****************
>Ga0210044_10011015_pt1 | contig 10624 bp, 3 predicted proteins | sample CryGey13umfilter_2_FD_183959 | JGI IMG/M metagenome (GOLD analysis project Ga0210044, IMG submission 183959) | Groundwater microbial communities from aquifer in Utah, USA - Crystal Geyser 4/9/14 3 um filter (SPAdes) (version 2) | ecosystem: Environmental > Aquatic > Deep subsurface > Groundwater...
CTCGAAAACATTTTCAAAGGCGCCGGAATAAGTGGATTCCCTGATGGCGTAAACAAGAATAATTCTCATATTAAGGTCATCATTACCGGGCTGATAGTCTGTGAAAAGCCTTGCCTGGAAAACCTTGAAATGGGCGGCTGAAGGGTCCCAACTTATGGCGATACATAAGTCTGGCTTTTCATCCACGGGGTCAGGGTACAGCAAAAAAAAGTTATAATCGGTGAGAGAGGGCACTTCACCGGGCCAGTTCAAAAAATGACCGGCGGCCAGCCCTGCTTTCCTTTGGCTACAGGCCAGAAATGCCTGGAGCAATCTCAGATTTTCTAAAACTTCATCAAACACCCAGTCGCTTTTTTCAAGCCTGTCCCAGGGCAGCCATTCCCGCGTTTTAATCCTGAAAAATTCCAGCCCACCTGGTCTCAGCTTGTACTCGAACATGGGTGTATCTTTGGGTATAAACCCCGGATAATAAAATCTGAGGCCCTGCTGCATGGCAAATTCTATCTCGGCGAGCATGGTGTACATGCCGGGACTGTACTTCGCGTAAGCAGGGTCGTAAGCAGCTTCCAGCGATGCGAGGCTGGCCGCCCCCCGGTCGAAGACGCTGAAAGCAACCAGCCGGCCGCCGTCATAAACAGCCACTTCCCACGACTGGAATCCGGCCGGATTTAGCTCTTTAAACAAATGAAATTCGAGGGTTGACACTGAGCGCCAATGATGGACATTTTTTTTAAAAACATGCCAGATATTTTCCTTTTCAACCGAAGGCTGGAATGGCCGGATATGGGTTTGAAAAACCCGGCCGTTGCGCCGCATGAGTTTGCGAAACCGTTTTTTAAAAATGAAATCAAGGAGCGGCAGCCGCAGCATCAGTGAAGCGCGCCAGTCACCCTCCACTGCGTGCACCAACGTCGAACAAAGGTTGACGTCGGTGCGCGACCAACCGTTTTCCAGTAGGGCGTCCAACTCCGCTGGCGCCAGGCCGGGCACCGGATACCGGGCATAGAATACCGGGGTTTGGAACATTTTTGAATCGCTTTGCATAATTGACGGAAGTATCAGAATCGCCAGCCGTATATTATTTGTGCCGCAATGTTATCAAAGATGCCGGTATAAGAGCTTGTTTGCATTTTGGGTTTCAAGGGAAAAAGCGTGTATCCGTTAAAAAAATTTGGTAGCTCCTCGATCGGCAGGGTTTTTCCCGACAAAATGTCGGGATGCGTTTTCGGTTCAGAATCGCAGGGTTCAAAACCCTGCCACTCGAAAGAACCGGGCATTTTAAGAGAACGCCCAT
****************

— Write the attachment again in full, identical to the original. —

>Ga0210044_10011015_pt1 | contig 10624 bp, 3 predicted proteins | sample CryGey13umfilter_2_FD_183959 | JGI IMG/M metagenome (GOLD analysis project Ga0210044, IMG submission 183959) | Groundwater microbial communities from aquifer in Utah, USA - Crystal Geyser 4/9/14 3 um filter (SPAdes) (version 2) | ecosystem: Environmental > Aquatic > Deep subsurface > Groundwater...
CTCGAAAACATTTTCAAAGGCGCCGGAATAAGTGGATTCCCTGATGGCGTAAACAAGAATAATTCTCATATTAAGGTCATCATTACCGGGCTGATAGTCTGTGAAAAGCCTTGCCTGGAAAACCTTGAAATGGGCGGCTGAAGGGTCCCAACTTATGGCGATACATAAGTCTGGCTTTTCATCCACGGGGTCAGGGTACAGCAAAAAAAAGTTATAATCGGTGAGAGAGGGCACTTCACCGGGCCAGTTCAAAAAATGACCGGCGGCCAGCCCTGCTTTCCTTTGGCTACAGGCCAGAAATGCCTGGAGCAATCTCAGATTTTCTAAAACTTCATCAAACACCCAGTCGCTTTTTTCAAGCCTGTCCCAGGGCAGCCATTCCCGCGTTTTAATCCTGAAAAATTCCAGCCCACCTGGTCTCAGCTTGTACTCGAACATGGGTGTATCTTTGGGTATAAACCCCGGATAATAAAATCTGAGGCCCTGCTGCATGGCAAATTCTATCTCGGCGAGCATGGTGTACATGCCGGGACTGTACTTCGCGTAAGCAGGGTCGTAAGCAGCTTCCAGCGATGCGAGGCTGGCCGCCCCCCGGTCGAAGACGCTGAAAGCAACCAGCCGGCCGCCGTCATAAACAGCCACTTCCCACGACTGGAATCCGGCCGGATTTAGCTCTTTAAACAAATGAAATTCGAGGGTTGACACTGAGCGCCAATGATGGACATTTTTTTTAAAAACATGCCAGATATTTTCCTTTTCAACCGAAGGCTGGAATGGCCGGATATGGGTTTGAAAAACCCGGCCGTTGCGCCGCATGAGTTTGCGAAACCGTTTTTTAAAAATGAAATCAAGGAGCGGCAGCCGCAGCATCAGTGAAGCGCGCCAGTCACCCTCCACTGCGTGCACCAACGTCGAACAAAGGTTGACGTCGGTGCGCGACCAACCGTTTTCCAGTAGGGCGTCCAACTCCGCTGGCGCCAGGCCGGGCACCGGATACCGGGCATAGAATACCGGGGTTTGGAACATTTTTGAATCGCTTTGCATAATTGACGGAAGTATCAGAATCGCCAGCCGTATATTATTTGTGCCGCAATGTTATCAAAGATGCCGGTATAAGAGCTTGTTTGCATTTTGGGTTTCAAGGGAAAAAGCGTGTATCCGTTAAAAAAATTTGGTAGCTCCTCGATCGGCAGGGTTTTTCCCGACAAAATGTCGGGATGCGTTTTCGGTTCAGAATCGCAGGGTTCAAAACCCTGCCACTCGAAAGAACCGGGCATTTTAAGAGAACGCCCAT